SANTORUM: And the main thing that has to be done is we need to do what president Obama was very willing to do in Egypt and Libya but seems reticent to do in Syria and Iran, those two connected states, which is to support the pro- democracy movement in those countries.
The president was ready to jump in bed with the Muslim Brotherhood in Libya and Egypt, but again has actually sided originally with Syria in this struggle by recognizing them as a government for first time in many years, put an embassy in place in Syria. And of course during the elections in 2009 when the green revolution was sparked in Iran, he sided with Ahmadinejad and the Mullahs.
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Obama never “sided with Syria” since the pro-democracy movement broke out there nearly a year ago. In fact, last August, the president called on Syrian president Bashar al-Assad to step down, and reiterated it earlier this month. “Assad must halt his campaign of killing and crimes against his own people now. He must step aside and allow a democratic transition to proceed immediately,” Obama said. The United States also supported and pushed a recent U.N. Security Council measure calling on Assad to step down — only to be vetoed by Russia and China. The veto led Secretary of State Hillary Clinton to call for a “friends of democratic Syria” to unite and rally against Assad’s regime.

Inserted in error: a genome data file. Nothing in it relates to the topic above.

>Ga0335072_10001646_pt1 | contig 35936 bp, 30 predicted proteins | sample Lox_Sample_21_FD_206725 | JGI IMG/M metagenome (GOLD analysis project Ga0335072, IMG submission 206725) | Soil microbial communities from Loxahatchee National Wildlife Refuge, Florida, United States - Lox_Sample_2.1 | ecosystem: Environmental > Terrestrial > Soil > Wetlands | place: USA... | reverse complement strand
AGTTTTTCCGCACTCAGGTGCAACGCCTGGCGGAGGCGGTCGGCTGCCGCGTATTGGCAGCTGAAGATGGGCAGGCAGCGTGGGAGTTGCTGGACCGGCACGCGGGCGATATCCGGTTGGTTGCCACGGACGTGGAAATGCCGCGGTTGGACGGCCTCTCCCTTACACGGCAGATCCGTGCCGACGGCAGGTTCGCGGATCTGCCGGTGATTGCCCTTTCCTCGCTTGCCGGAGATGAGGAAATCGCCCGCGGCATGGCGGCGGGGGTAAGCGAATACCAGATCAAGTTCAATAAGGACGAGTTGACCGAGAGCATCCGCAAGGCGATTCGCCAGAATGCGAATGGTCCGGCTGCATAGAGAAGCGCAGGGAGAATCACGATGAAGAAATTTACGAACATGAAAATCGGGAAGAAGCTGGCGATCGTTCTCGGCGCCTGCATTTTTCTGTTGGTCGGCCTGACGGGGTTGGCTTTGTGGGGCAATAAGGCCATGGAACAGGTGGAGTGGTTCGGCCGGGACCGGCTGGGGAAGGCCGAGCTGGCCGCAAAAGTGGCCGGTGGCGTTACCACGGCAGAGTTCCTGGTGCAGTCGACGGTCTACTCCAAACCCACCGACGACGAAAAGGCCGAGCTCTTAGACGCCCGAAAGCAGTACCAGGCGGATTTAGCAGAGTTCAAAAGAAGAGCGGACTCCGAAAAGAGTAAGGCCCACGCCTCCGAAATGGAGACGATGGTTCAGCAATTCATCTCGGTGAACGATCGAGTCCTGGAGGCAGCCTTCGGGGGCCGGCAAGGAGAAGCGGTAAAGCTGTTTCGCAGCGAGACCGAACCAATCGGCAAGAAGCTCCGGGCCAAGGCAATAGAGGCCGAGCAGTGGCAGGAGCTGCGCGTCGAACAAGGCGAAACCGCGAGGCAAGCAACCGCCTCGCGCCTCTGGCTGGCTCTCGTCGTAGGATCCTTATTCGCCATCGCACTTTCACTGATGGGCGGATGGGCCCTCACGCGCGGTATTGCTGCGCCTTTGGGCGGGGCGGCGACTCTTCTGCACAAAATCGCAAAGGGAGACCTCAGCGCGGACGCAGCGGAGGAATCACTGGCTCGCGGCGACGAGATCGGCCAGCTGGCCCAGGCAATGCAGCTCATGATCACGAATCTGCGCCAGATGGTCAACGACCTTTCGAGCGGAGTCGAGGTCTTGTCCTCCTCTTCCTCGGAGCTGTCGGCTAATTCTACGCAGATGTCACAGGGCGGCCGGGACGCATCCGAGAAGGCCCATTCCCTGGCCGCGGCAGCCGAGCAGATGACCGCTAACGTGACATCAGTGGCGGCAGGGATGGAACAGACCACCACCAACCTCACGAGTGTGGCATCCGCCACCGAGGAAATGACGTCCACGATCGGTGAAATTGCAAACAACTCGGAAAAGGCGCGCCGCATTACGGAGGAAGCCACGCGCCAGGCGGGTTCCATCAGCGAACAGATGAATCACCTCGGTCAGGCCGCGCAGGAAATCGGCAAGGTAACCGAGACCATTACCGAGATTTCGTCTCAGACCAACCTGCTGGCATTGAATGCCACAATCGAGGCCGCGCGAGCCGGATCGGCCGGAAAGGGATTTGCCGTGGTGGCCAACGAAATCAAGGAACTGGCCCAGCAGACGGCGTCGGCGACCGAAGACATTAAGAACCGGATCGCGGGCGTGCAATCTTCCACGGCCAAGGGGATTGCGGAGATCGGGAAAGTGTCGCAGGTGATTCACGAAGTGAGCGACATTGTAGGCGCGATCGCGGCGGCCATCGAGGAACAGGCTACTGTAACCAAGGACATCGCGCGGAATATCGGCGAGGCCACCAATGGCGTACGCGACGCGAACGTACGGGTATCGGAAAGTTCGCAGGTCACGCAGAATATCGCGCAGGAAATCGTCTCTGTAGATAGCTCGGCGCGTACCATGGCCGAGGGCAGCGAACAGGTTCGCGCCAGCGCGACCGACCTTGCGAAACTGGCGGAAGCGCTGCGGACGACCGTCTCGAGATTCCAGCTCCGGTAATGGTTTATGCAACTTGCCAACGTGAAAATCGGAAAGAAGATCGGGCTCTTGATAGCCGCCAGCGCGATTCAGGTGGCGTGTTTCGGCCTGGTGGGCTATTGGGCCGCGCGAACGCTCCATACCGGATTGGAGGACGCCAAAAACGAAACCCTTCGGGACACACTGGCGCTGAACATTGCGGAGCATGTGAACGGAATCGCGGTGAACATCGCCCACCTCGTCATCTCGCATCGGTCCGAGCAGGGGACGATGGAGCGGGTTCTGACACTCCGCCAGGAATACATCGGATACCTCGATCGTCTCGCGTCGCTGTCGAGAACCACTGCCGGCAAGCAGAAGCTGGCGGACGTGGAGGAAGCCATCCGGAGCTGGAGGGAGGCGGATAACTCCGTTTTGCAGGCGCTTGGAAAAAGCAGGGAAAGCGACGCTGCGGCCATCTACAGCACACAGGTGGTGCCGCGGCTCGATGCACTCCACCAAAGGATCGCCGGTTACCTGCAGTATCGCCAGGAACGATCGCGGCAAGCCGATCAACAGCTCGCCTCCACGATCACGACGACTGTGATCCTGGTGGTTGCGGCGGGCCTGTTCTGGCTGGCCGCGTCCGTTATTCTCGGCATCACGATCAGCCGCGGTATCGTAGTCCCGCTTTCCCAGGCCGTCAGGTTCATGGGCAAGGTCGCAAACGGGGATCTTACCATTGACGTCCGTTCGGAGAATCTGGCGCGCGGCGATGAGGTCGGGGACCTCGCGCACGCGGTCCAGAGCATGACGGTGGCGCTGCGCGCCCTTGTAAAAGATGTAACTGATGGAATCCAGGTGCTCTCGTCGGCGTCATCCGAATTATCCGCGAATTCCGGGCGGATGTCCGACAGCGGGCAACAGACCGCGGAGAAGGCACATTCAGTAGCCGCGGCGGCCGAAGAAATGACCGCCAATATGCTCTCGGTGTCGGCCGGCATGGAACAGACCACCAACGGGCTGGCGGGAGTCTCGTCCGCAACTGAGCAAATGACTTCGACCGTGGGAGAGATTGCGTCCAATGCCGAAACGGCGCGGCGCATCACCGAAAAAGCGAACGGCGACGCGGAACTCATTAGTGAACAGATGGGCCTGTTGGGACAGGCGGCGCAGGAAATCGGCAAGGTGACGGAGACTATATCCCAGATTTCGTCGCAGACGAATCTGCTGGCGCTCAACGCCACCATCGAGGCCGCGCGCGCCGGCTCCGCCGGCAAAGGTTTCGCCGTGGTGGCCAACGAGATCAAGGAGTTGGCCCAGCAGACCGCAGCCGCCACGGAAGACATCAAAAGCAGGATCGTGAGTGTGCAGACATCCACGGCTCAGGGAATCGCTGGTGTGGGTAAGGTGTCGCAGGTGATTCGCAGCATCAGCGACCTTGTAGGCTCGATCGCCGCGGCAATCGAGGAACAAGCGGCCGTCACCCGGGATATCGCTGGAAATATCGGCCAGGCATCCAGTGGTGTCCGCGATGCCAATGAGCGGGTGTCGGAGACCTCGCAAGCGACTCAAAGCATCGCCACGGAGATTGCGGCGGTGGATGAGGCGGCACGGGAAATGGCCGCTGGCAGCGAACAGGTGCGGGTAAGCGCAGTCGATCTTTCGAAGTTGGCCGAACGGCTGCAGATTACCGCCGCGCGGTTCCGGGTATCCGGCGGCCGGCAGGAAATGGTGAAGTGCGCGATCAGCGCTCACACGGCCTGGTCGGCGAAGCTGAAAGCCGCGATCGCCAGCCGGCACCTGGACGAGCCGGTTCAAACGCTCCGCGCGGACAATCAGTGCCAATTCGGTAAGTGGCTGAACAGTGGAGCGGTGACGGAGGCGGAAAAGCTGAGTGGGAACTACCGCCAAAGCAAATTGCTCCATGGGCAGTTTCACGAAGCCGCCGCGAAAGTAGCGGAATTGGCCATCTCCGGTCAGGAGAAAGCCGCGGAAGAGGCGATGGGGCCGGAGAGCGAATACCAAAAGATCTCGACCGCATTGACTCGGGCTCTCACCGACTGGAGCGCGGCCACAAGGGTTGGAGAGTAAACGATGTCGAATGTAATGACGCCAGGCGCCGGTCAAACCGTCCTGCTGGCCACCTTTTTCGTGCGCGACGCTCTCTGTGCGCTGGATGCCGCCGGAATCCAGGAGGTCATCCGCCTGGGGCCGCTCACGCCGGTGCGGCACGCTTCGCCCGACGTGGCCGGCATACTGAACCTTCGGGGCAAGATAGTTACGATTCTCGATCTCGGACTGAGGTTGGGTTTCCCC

But Santorum’s claim that Obama recognized Syria’s government “for first time in many years” has no basis in reality. The United States first recognized an independent Syrian state in 1944 and last reestablished diplomatic relations 30 years later. In 2005, President Bush withdrew the U.S. ambassador in response to the assassination of Lebanese Prime Minister Rafik Hariri, but the U.S. did not cut diplomatic relations. In 2010, Obama installed a new ambassador to Damascus, Robert Ford, amid Republican intransigence, and since then Ford became a thorn in the Assad regime’s side until he, and all embassy staff, were forced to evacuate last month due to increasing violence.